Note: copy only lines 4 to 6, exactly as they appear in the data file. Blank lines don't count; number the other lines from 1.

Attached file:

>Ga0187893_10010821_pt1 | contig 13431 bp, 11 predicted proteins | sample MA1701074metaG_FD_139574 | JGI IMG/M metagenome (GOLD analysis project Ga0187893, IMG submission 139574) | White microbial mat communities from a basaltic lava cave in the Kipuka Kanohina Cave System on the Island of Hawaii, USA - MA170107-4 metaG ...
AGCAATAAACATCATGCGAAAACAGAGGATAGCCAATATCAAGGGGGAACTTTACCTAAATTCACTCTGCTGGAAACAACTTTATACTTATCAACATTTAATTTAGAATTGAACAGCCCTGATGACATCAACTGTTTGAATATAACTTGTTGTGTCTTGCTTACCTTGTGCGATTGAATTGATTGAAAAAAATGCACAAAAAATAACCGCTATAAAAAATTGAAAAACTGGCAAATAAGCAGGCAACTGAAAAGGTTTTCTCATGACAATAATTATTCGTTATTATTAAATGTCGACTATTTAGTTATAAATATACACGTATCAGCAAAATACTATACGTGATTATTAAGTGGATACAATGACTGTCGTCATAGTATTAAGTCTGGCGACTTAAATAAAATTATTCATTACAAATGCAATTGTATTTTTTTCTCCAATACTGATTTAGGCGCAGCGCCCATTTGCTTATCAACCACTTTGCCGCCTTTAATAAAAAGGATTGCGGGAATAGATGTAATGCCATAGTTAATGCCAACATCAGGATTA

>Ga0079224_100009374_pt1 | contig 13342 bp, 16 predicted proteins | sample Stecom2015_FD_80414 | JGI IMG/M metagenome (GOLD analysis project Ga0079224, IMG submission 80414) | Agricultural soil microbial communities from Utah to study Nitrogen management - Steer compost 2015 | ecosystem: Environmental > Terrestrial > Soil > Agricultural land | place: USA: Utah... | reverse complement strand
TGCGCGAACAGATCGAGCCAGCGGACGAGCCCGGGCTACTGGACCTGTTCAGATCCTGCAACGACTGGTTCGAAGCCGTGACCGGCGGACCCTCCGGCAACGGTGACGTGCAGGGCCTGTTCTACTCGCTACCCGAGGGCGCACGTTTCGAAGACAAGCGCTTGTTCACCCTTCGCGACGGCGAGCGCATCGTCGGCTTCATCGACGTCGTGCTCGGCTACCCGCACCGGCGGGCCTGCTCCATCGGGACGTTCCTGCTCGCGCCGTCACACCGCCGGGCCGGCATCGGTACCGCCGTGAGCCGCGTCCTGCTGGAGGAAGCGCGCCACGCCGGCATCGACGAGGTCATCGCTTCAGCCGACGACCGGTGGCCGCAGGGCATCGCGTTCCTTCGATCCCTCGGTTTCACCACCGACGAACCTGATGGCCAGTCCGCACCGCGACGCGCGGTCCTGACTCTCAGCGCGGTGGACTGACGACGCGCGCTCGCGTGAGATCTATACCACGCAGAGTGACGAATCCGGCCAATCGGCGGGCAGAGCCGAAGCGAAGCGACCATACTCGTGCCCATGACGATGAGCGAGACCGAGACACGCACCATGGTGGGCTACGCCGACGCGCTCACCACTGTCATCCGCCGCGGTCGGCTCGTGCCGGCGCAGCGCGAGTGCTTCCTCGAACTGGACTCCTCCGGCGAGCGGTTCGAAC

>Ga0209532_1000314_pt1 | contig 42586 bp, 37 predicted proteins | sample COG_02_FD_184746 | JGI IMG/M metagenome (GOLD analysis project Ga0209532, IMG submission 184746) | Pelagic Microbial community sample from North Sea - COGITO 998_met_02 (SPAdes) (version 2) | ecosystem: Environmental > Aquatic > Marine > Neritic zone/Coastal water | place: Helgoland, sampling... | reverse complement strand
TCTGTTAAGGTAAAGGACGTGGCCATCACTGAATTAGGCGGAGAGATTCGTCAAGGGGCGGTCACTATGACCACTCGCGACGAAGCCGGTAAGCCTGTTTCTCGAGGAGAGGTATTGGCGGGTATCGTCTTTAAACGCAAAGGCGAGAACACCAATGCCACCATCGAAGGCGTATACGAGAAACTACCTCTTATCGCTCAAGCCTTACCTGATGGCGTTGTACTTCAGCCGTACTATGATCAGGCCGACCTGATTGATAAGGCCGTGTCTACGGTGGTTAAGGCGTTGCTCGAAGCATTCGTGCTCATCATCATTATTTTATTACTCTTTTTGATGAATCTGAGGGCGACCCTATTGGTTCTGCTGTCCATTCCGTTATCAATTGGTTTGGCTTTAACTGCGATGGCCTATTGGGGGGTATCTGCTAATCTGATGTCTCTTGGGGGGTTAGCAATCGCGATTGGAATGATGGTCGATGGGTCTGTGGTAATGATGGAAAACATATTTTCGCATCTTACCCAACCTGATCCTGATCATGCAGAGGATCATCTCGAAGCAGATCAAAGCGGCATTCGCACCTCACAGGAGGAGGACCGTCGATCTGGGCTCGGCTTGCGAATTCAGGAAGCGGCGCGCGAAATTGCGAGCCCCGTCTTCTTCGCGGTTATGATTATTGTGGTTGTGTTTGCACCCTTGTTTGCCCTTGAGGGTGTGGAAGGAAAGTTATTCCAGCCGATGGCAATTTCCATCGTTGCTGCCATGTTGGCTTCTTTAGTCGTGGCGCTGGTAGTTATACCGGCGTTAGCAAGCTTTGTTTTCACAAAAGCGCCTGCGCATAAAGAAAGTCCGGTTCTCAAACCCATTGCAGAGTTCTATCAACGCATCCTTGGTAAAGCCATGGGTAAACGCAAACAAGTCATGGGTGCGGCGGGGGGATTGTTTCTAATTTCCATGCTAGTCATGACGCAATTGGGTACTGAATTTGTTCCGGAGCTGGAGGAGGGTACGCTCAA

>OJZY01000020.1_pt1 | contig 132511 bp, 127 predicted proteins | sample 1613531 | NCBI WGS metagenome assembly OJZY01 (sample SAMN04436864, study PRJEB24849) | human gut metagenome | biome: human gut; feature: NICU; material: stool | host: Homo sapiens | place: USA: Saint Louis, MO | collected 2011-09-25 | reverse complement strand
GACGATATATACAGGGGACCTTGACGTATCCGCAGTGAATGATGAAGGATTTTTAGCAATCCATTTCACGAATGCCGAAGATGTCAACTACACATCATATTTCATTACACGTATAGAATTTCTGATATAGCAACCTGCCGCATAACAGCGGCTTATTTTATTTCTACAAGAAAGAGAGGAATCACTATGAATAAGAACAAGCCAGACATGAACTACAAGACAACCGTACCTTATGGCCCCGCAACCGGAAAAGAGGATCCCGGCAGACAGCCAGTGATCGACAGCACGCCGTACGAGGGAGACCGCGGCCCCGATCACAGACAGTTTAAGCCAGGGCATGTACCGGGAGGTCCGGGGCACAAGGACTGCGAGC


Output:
TGCGCGAACAGATCGAGCCAGCGGACGAGCCCGGGCTACTGGACCTGTTCAGATCCTGCAACGACTGGTTCGAAGCCGTGACCGGCGGACCCTCCGGCAACGGTGACGTGCAGGGCCTGTTCTACTCGCTACCCGAGGGCGCACGTTTCGAAGACAAGCGCTTGTTCACCCTTCGCGACGGCGAGCGCATCGTCGGCTTCATCGACGTCGTGCTCGGCTACCCGCACCGGCGGGCCTGCTCCATCGGGACGTTCCTGCTCGCGCCGTCACACCGCCGGGCCGGCATCGGTACCGCCGTGAGCCGCGTCCTGCTGGAGGAAGCGCGCCACGCCGGCATCGACGAGGTCATCGCTTCAGCCGACGACCGGTGGCCGCAGGGCATCGCGTTCCTTCGATCCCTCGGTTTCACCACCGACGAACCTGATGGCCAGTCCGCACCGCGACGCGCGGTCCTGACTCTCAGCGCGGTGGACTGACGACGCGCGCTCGCGTGAGATCTATACCACGCAGAGTGACGAATCCGGCCAATCGGCGGGCAGAGCCGAAGCGAAGCGACCATACTCGTGCCCATGACGATGAGCGAGACCGAGACACGCACCATGGTGGGCTACGCCGACGCGCTCACCACTGTCATCCGCCGCGGTCGGCTCGTGCCGGCGCAGCGCGAGTGCTTCCTCGAACTGGACTCCTCCGGCGAGCGGTTCGAAC

>Ga0209532_1000314_pt1 | contig 42586 bp, 37 predicted proteins | sample COG_02_FD_184746 | JGI IMG/M metagenome (GOLD analysis project Ga0209532, IMG submission 184746) | Pelagic Microbial community sample from North Sea - COGITO 998_met_02 (SPAdes) (version 2) | ecosystem: Environmental > Aquatic > Marine > Neritic zone/Coastal water | place: Helgoland, sampling... | reverse complement strand
TCTGTTAAGGTAAAGGACGTGGCCATCACTGAATTAGGCGGAGAGATTCGTCAAGGGGCGGTCACTATGACCACTCGCGACGAAGCCGGTAAGCCTGTTTCTCGAGGAGAGGTATTGGCGGGTATCGTCTTTAAACGCAAAGGCGAGAACACCAATGCCACCATCGAAGGCGTATACGAGAAACTACCTCTTATCGCTCAAGCCTTACCTGATGGCGTTGTACTTCAGCCGTACTATGATCAGGCCGACCTGATTGATAAGGCCGTGTCTACGGTGGTTAAGGCGTTGCTCGAAGCATTCGTGCTCATCATCATTATTTTATTACTCTTTTTGATGAATCTGAGGGCGACCCTATTGGTTCTGCTGTCCATTCCGTTATCAATTGGTTTGGCTTTAACTGCGATGGCCTATTGGGGGGTATCTGCTAATCTGATGTCTCTTGGGGGGTTAGCAATCGCGATTGGAATGATGGTCGATGGGTCTGTGGTAATGATGGAAAACATATTTTCGCATCTTACCCAACCTGATCCTGATCATGCAGAGGATCATCTCGAAGCAGATCAAAGCGGCATTCGCACCTCACAGGAGGAGGACCGTCGATCTGGGCTCGGCTTGCGAATTCAGGAAGCGGCGCGCGAAATTGCGAGCCCCGTCTTCTTCGCGGTTATGATTATTGTGGTTGTGTTTGCACCCTTGTTTGCCCTTGAGGGTGTGGAAGGAAAGTTATTCCAGCCGATGGCAATTTCCATCGTTGCTGCCATGTTGGCTTCTTTAGTCGTGGCGCTGGTAGTTATACCGGCGTTAGCAAGCTTTGTTTTCACAAAAGCGCCTGCGCATAAAGAAAGTCCGGTTCTCAAACCCATTGCAGAGTTCTATCAACGCATCCTTGGTAAAGCCATGGGTAAACGCAAACAAGTCATGGGTGCGGCGGGGGGATTGTTTCTAATTTCCATGCTAGTCATGACGCAATTGGGTACTGAATTTGTTCCGGAGCTGGAGGAGGGTACGCTCAA